We have long heard how healthy fish and shellfish are and that we should eat it at least twice a week. This is especially true when we are growing a new little person inside us. They need all this protein to grow they way they are supposed to. However, a few years ago, we started hearing about mercury in our fish. Suddenly, we had to be careful about what kind of fish we ate. Shellfish can be affected by toxins and red tides. What is a pregnant mom to do?
What to Avoid and Eat in Limited Quantities
When you are pregnant, stay away from tile fish, shark, swordfish, barracuda, red snapper, trout and mackerel. These fish tend to have more mercury in them than others. Tuna, another mercury magnet, should only be eaten occasionally. You also need to limit your intake of catfish, salmon, shrimp, and tilapia. They are safe to eat once or twice a week, but no more. Albacore tuna, the one you find most commonly in a can, should only be eaten once a week.
An easy way to remember what is safe and what is not is to think about what the fish eat. Predatory fish that eat other fish will tend to have a higher level of toxins in them than those fish that nibble on algae, detritus, and kelp. You also want to avoid raw fish and shellfish. They may contain harmful bacteria or viruses as well as pollution from some fishing areas.
If sushi is one of your favorite foods, stick to those options that use cooked fish. Cooking seafood properly can render some of these problems harmless. Even with the risks, the chances of getting sick from raw shellfish is about 1 in 250,000; compare that to 1 chance in 1,000,000 from getting sick from other types of seafood. Pay attention to local fishing advisories. Chemical spills, red tides and other occasional events may make certain types of local seafood unsafe for awhile.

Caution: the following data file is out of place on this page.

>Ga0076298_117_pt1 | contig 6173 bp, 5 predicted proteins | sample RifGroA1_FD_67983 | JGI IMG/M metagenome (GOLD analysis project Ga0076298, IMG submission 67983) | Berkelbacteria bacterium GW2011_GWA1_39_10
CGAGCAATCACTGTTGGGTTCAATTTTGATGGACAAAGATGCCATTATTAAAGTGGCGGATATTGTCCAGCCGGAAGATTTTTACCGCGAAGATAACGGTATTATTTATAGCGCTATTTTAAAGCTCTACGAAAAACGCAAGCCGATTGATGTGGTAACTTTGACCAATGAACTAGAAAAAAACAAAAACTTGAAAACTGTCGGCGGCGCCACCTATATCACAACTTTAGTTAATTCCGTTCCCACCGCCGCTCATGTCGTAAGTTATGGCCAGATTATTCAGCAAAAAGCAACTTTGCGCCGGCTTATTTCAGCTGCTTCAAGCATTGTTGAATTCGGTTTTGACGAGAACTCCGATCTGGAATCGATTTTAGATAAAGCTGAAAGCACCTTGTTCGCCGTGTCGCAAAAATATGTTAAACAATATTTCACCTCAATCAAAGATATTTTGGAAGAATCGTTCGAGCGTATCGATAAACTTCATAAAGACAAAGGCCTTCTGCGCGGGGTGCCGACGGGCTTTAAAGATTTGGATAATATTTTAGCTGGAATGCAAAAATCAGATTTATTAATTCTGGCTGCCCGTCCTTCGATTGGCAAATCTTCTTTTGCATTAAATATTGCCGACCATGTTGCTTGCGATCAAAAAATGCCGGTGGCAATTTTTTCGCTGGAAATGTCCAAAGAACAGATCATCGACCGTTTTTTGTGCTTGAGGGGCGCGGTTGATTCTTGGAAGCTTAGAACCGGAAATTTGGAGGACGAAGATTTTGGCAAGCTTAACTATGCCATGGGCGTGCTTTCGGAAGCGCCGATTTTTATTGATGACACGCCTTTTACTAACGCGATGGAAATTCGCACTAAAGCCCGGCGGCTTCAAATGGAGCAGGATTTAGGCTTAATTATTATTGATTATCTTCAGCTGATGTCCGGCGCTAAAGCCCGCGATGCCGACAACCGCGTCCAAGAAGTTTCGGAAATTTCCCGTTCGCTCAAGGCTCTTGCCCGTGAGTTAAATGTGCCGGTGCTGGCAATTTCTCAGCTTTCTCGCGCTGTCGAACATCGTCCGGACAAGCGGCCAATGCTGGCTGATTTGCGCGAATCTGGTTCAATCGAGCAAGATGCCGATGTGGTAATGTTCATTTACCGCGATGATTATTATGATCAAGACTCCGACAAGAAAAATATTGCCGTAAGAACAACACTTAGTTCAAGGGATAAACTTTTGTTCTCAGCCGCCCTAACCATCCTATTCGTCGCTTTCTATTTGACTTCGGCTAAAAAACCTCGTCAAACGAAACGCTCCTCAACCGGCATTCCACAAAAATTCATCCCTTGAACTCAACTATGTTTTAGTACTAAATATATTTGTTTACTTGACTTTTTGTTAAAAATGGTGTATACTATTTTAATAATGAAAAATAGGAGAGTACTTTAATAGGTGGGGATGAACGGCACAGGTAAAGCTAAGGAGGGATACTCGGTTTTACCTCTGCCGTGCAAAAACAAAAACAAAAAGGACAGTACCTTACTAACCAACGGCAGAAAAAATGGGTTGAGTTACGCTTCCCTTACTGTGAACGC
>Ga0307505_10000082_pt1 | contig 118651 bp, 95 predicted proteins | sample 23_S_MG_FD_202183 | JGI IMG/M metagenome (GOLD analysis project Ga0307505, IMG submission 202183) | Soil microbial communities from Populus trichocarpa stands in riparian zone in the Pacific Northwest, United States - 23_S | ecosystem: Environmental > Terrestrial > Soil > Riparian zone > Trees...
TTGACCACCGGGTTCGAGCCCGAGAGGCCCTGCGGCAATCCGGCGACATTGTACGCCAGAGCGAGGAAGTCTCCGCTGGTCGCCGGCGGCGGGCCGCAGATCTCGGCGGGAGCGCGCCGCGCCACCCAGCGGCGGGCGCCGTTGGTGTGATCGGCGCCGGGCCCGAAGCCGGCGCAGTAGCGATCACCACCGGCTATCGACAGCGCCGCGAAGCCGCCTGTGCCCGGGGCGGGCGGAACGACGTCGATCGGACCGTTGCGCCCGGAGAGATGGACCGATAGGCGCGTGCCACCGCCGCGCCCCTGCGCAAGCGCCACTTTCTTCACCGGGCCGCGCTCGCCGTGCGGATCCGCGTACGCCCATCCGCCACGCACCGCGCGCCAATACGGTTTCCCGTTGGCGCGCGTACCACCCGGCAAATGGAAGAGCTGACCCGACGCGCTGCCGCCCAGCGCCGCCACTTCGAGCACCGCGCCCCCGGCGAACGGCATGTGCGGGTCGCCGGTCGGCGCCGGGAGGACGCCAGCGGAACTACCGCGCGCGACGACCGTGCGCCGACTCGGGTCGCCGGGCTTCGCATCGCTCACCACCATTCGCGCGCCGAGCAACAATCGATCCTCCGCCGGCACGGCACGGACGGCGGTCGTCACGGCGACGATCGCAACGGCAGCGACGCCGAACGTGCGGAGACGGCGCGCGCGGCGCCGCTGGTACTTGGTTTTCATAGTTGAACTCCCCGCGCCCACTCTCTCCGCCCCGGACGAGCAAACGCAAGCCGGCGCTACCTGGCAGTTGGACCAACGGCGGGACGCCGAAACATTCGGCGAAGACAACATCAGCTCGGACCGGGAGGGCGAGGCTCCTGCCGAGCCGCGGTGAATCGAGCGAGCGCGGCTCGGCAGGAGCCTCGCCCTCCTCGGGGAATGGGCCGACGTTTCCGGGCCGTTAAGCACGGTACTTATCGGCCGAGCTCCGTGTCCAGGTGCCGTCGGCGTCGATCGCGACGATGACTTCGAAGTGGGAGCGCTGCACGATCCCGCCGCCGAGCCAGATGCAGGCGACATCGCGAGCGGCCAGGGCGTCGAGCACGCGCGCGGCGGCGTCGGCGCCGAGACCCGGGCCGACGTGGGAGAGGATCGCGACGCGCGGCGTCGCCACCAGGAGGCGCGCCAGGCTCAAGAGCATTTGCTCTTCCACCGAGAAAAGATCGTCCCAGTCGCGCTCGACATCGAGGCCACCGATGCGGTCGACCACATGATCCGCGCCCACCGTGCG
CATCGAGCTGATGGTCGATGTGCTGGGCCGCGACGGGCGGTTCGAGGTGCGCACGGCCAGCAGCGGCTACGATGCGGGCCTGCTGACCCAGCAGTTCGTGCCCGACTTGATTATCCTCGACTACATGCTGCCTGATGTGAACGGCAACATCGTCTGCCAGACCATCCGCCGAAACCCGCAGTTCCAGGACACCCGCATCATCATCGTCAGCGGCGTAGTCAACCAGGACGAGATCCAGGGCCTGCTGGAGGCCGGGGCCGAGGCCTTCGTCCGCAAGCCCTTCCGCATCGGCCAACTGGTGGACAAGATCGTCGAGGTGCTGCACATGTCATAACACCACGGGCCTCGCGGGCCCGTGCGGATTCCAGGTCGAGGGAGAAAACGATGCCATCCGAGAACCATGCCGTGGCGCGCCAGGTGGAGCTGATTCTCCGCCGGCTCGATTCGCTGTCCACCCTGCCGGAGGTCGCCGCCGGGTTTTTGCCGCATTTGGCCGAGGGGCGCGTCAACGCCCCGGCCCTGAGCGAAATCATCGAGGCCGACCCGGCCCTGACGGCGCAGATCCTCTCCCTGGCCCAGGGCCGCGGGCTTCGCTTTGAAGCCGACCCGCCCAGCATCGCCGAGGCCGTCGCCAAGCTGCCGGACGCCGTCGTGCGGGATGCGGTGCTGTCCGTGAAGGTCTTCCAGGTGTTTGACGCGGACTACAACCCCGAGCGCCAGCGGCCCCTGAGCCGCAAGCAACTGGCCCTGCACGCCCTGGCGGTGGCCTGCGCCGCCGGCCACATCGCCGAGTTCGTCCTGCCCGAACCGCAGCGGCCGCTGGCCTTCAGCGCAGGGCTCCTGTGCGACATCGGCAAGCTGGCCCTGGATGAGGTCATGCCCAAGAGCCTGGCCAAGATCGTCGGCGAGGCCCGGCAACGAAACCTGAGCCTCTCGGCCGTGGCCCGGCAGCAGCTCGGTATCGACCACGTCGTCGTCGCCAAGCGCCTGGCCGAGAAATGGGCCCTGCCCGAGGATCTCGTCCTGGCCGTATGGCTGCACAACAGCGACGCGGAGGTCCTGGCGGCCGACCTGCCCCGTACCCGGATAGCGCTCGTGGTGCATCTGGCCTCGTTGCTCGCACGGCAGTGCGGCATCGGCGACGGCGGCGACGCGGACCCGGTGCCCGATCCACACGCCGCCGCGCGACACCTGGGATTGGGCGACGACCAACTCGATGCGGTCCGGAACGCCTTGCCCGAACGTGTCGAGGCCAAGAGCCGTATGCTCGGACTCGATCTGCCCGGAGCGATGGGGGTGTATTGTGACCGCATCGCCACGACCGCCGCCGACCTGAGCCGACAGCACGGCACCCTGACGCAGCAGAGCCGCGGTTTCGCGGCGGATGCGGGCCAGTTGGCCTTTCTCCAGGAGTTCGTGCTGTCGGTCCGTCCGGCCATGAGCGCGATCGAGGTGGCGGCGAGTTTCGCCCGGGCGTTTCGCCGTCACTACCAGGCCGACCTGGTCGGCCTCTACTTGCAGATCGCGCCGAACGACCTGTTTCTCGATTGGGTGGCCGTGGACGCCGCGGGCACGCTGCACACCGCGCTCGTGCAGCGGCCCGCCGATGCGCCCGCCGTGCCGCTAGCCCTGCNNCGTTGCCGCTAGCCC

According to the Experts
According to the Mayo Clinic, it may actually be more harmful to forego the nutrients you get from seafood than the harm that may result from mercury exposure. A study in Britain done in 2007 showed that women who ate 12 ounces or less of seafood per week were more likely to have babies that grew up to have more verbal and fine motor skill problems than women who ate more.
If you eat out at seafood restaurants frequently, choose busy restaurants when you are pregnant. Busy restaurants are going through their seafood quickly; it is not sitting around getting old. Use the way the dining room appears as a clue to how the kitchen probably looks. If the dining room is clean, chances are the kitchen is taken care of, too. Contamination occurs more easily in dirty kitchens than in clean kitchens.
The Benefits of Seafood
After you get past the fear factor, look at the nutrition you get from seafood. Not only does it help your baby develop to their full potential, it helps you maintain a healthy pregnancy so you can be strong after your baby is born. Seafood is a great source of protein and omega-3 fatty acids. When you get enough omega-3s, you can produce more DHA and EPA for your baby. These are acids that are important in the development of the brain and the eyes. Give your baby what he or she needs before they are born; eat enough of the right kinds of seafood.
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